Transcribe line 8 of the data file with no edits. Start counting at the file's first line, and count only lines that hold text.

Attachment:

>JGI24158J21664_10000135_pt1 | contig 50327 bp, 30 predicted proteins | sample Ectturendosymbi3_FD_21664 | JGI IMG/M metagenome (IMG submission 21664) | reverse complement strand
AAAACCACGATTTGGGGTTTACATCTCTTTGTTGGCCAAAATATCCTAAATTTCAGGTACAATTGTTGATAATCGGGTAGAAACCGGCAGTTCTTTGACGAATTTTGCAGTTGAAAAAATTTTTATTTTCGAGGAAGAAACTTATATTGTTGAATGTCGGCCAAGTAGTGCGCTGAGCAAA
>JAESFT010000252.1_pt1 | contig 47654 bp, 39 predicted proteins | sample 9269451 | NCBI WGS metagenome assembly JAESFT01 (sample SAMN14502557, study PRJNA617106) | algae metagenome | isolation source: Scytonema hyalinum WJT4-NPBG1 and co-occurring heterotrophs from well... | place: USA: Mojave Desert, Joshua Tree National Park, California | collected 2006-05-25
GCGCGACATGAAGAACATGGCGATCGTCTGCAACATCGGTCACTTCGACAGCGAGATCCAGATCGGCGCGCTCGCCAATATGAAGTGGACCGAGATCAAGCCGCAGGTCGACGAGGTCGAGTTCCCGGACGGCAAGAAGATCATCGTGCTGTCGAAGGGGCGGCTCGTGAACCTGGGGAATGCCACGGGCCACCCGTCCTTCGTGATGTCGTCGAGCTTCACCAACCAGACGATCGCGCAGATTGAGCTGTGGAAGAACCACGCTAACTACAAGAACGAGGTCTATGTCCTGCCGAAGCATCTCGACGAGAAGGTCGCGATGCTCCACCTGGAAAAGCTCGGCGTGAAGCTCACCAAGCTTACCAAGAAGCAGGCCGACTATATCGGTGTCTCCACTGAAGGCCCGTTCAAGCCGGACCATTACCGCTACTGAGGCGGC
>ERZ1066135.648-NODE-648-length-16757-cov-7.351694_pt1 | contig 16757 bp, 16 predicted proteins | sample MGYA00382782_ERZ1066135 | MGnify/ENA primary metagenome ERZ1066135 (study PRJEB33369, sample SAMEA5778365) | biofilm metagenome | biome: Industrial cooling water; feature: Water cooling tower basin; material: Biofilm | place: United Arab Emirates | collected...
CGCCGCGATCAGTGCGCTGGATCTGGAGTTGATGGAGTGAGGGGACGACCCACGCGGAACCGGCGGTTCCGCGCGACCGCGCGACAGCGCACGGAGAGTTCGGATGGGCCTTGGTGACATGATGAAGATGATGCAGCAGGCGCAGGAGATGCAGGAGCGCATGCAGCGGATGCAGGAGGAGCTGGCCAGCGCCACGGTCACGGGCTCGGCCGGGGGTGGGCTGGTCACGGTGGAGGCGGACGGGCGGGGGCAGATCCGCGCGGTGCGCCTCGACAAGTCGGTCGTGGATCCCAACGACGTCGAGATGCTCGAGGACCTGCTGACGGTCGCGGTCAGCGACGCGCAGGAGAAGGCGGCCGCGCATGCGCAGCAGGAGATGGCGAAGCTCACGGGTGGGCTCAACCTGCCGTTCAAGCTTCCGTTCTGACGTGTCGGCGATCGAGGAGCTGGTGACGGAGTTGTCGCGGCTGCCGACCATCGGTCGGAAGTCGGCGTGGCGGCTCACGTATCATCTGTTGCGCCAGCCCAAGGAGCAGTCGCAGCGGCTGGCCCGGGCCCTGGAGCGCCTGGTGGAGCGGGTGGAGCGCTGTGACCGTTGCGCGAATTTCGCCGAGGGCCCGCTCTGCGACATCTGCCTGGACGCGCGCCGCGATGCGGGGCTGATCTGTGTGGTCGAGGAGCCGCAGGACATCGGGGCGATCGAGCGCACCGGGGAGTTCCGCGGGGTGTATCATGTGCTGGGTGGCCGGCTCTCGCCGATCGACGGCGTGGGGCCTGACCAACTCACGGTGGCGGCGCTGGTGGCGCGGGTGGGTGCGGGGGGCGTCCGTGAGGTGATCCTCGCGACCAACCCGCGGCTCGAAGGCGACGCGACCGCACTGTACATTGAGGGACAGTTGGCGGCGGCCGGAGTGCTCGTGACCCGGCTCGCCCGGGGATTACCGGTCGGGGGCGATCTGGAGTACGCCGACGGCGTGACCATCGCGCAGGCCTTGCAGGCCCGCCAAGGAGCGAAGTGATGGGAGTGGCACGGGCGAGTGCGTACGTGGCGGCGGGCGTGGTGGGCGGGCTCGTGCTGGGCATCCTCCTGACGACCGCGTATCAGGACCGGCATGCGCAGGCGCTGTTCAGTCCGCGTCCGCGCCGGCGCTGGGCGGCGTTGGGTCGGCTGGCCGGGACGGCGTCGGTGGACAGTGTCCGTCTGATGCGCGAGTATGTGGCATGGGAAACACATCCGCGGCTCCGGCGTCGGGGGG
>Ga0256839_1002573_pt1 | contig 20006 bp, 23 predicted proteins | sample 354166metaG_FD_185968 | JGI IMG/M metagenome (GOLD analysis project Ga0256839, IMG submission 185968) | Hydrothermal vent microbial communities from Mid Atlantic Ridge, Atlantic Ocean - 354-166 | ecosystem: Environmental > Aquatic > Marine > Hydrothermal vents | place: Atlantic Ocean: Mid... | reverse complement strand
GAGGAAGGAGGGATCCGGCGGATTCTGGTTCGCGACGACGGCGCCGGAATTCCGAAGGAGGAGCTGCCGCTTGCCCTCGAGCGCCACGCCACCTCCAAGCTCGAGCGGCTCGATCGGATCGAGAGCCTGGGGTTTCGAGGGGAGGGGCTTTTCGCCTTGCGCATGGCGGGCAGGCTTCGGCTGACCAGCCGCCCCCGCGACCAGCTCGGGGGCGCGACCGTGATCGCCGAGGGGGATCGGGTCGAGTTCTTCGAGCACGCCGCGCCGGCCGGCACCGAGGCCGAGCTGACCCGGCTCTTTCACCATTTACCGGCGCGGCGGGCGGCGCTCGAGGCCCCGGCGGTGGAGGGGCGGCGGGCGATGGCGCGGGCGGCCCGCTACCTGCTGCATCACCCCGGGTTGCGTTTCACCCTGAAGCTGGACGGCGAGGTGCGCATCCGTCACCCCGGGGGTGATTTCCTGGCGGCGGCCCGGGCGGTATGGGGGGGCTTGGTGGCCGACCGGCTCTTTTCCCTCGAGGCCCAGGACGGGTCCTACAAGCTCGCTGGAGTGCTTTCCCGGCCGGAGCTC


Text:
GAGGAAGGAGGGATCCGGCGGATTCTGGTTCGCGACGACGGCGCCGGAATTCCGAAGGAGGAGCTGCCGCTTGCCCTCGAGCGCCACGCCACCTCCAAGCTCGAGCGGCTCGATCGGATCGAGAGCCTGGGGTTTCGAGGGGAGGGGCTTTTCGCCTTGCGCATGGCGGGCAGGCTTCGGCTGACCAGCCGCCCCCGCGACCAGCTCGGGGGCGCGACCGTGATCGCCGAGGGGGATCGGGTCGAGTTCTTCGAGCACGCCGCGCCGGCCGGCACCGAGGCCGAGCTGACCCGGCTCTTTCACCATTTACCGGCGCGGCGGGCGGCGCTCGAGGCCCCGGCGGTGGAGGGGCGGCGGGCGATGGCGCGGGCGGCCCGCTACCTGCTGCATCACCCCGGGTTGCGTTTCACCCTGAAGCTGGACGGCGAGGTGCGCATCCGTCACCCCGGGGGTGATTTCCTGGCGGCGGCCCGGGCGGTATGGGGGGGCTTGGTGGCCGACCGGCTCTTTTCCCTCGAGGCCCAGGACGGGTCCTACAAGCTCGCTGGAGTGCTTTCCCGGCCGGAGCTC